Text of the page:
By Bing West
Once you get to reading some authors’ work, all you want to do is read the rest of their books. And never finding yourself disappointed in their writing, you can’t help but tell everyone you know about their work. Bing West is that sort of author.
Looking up his bio is very difficult for a blind guy so I will let you look him up. Prepare to be impressed.
A lot of his books have that quality that makes you feel as if you are there and have somehow become personal friends with the people he writes about. I don’t know, maybe that is a bit of hyperbole on my part. Maybe it is simply because I too am a Marine and even a quarter of a century later, recognize the personalities he describes in this book.
Not only is One Million Steps a step back in time, it is also a window into the future of the Marine Corps. I have had conversations with others over the years in which I explain, or try to explain, what it is that makes the Marine Corps different from the other branches of our armed forces. I will be fairly simplistic: Marines don’t fight for the Flag, Mom or Apple Pie. Marines fight for the Marine next to him or her. They fight to honor those who came before them, and they fight to set the example for those who follow them. It is a culture that fights to exist. Essentially, Marines fight for the Corps. They are prepared to die for their fellow Marine and Corps as well. It’s not the preferred course of action but it is an accepted fact. Marines fight and Marines die. As long as there is a Marine Corps that honors its history and legacy, then those who do perish on the battlefield will live on in the hearts and minds of his or her fellow Marines, and in the annals of the Corps itself.
Bing West is that sort of Old Breed who makes sure that our traditions live on. He does this by getting his ass out there on patrol with men who could easily be his grandchildren. He spends time in the trenches, lives without showers, eats bad chow and shares the misery that comes from living in a combat environment.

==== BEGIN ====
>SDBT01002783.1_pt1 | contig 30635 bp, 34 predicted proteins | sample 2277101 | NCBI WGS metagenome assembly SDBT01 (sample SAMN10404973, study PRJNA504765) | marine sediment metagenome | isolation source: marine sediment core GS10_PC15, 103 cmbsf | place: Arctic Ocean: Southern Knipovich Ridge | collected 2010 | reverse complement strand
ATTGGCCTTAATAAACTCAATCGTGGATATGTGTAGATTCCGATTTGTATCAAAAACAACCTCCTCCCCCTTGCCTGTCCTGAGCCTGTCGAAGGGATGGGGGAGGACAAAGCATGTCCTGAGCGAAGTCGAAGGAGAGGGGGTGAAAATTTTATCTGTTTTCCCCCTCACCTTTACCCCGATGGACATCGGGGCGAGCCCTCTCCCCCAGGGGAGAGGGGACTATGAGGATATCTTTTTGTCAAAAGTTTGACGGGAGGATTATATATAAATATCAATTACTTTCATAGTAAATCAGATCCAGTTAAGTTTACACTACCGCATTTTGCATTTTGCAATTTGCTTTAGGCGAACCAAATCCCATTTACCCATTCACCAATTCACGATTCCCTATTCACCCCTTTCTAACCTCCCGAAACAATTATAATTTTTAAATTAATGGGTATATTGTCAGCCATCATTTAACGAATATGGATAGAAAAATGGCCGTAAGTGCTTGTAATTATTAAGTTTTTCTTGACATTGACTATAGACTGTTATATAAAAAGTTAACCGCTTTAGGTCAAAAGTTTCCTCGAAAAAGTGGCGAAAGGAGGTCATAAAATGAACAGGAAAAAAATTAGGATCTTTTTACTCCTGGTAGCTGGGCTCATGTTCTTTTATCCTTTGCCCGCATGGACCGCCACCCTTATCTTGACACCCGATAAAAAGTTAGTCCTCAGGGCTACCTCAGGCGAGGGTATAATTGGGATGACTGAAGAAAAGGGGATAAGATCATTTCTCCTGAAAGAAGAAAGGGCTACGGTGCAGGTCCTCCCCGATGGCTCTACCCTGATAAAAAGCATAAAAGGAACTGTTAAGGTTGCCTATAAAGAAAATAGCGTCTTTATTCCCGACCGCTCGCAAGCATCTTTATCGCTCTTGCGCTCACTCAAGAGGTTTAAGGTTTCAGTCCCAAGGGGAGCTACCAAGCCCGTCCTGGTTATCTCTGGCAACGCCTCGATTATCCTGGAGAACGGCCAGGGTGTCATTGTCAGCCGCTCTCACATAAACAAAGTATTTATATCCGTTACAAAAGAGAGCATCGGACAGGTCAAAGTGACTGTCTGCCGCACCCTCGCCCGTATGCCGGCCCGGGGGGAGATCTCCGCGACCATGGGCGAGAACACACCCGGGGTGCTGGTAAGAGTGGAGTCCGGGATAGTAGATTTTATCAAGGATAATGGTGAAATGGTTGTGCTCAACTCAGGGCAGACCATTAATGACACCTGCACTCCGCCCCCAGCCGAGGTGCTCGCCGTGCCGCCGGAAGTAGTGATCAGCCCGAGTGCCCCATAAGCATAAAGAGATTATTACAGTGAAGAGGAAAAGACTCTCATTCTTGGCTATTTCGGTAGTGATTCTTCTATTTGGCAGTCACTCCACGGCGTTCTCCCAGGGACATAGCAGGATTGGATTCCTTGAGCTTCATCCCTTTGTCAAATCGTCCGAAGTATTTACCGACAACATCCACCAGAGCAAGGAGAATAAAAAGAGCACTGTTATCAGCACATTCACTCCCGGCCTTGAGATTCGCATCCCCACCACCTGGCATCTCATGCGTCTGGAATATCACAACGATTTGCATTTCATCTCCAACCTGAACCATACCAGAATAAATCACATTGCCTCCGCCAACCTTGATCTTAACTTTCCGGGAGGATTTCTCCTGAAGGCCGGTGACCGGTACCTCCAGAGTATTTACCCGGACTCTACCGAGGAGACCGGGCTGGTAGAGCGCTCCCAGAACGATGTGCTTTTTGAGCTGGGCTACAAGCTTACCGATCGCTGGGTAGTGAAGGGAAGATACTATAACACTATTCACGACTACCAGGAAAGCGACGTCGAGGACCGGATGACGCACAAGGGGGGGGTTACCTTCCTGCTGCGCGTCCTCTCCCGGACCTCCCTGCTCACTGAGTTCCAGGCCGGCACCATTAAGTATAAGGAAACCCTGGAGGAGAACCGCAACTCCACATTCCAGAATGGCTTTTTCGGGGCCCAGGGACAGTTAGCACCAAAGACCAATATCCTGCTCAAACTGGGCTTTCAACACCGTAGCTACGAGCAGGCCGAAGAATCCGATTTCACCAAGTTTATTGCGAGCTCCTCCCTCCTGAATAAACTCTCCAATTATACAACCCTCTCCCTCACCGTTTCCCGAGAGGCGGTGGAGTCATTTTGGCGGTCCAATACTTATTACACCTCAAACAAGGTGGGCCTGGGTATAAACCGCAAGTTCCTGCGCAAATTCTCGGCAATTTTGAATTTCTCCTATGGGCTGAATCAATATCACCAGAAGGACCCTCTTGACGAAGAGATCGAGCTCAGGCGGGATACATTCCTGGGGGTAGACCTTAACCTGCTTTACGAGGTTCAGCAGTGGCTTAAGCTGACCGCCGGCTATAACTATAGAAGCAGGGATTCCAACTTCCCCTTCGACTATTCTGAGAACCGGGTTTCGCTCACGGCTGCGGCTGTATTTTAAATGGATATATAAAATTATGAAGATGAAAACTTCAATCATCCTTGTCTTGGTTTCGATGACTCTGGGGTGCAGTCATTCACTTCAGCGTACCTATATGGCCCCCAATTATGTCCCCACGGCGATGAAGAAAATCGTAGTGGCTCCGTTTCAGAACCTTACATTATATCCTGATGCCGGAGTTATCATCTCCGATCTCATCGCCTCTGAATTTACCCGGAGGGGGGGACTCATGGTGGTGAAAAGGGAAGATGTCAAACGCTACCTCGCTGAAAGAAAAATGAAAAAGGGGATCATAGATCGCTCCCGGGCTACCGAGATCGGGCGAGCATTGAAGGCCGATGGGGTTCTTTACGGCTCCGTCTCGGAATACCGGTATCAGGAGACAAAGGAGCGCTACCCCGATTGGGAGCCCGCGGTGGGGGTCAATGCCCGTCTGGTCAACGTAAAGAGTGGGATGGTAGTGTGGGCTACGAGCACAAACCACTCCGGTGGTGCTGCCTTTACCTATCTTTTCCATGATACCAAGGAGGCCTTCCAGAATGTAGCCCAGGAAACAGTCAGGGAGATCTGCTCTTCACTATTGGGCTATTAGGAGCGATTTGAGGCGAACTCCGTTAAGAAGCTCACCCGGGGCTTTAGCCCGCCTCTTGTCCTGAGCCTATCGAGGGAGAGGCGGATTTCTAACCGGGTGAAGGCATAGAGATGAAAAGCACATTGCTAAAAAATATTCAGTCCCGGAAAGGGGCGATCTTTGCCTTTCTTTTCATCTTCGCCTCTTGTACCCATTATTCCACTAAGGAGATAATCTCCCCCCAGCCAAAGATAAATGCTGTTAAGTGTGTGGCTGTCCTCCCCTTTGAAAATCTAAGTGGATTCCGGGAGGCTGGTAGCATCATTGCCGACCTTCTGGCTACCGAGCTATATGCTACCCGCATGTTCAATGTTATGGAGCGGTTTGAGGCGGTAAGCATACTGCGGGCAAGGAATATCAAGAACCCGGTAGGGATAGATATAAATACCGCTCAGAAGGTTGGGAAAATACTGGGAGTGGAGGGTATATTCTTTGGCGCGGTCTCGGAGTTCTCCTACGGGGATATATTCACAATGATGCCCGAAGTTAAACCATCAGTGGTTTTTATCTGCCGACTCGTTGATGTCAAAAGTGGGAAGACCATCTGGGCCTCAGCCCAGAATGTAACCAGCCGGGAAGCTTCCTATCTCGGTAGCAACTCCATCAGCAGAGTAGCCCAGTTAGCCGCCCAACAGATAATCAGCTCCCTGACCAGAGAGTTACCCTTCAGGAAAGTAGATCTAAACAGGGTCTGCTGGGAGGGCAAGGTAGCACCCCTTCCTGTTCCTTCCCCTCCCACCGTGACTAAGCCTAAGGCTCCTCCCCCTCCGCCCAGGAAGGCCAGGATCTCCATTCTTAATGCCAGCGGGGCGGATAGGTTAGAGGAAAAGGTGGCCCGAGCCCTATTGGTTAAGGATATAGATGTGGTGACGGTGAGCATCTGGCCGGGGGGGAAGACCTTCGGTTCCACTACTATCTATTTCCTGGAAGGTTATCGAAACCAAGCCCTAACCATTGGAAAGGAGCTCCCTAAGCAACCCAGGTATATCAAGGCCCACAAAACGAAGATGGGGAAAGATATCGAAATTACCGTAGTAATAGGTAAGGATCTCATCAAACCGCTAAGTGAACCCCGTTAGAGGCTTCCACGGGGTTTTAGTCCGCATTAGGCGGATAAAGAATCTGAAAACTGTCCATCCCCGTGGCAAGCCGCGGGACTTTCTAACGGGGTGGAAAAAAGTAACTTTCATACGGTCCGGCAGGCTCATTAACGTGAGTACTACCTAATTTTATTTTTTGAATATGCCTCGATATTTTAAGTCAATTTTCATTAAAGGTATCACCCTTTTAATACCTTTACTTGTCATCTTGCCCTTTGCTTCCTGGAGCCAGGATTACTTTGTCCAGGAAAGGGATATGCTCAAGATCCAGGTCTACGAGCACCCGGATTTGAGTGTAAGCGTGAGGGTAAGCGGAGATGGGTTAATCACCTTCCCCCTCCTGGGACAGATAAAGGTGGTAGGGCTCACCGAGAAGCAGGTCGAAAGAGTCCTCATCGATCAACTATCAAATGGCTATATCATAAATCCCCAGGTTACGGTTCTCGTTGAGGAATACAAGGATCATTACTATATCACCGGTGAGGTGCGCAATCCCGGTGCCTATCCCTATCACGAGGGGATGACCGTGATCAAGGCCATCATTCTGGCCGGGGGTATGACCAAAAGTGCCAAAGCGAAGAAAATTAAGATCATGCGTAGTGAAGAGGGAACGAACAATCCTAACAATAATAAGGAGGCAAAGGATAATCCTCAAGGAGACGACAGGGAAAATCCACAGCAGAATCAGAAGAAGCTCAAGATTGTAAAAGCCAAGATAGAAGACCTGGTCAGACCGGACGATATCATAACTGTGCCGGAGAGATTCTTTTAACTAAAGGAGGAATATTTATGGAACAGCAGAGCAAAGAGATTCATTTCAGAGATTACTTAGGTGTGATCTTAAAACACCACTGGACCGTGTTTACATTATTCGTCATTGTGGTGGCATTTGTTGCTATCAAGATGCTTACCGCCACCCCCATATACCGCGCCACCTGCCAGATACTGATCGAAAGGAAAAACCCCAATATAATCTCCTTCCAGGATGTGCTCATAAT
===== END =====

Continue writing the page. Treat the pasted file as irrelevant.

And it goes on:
Bing West takes us along for a tour of combat in one of the deadliest places on this planet, Helmand Province in Afghanistan. It is where Third Battalion, Fifth Marine Regiment (3/5) took the fight to the Taliban and became legends.
Of course you have probably never heard of the battles that the third platoon, Kilo Company, waged nearly every day while working to pacify this region, a region that previously had been occupied by a unit from the British armed forces.
The contrast between the two units is striking. West details the passive, non-committal strategy that was adopted by the British and the results that transpired. When the Marines came in, it was if they were forced to start all over. Forced to confront an enemy that went unmolested for years. The Marines battled for every step. I cannot fathom the thought of every patrol being led by a Marine with a metal detector, yet that was what was necessary. Even still, the amount of IED’s that the Taliban planted were so numerous that it was simply impossible for every one to be discovered. Many were discovered by Marines and Corpsman the hard way, with the ramifications being a ride home in a body bag. More, and I mean many more found themselves missing limbs, crippled for the rest of their lives.
Yet with the competent leadership so prevalent in the United States Marine Corps, third platoon kept taking the fight to the enemy. In doing so, they left a somewhat safer battle zone for the Battalion that relieved them after their tour was complete.
This is the in-depth story of the sacrifice made by these men. You probably won’t find it talked about it in any newspaper or cable news program. You should, but you won’t. Buy this book. If you do, maybe someday, the story of these brave warriors will be told on the big screen as all Heroes’ stories should be. Let’s make their names known throughout every household in this country. It is an honor that has been earned in blood.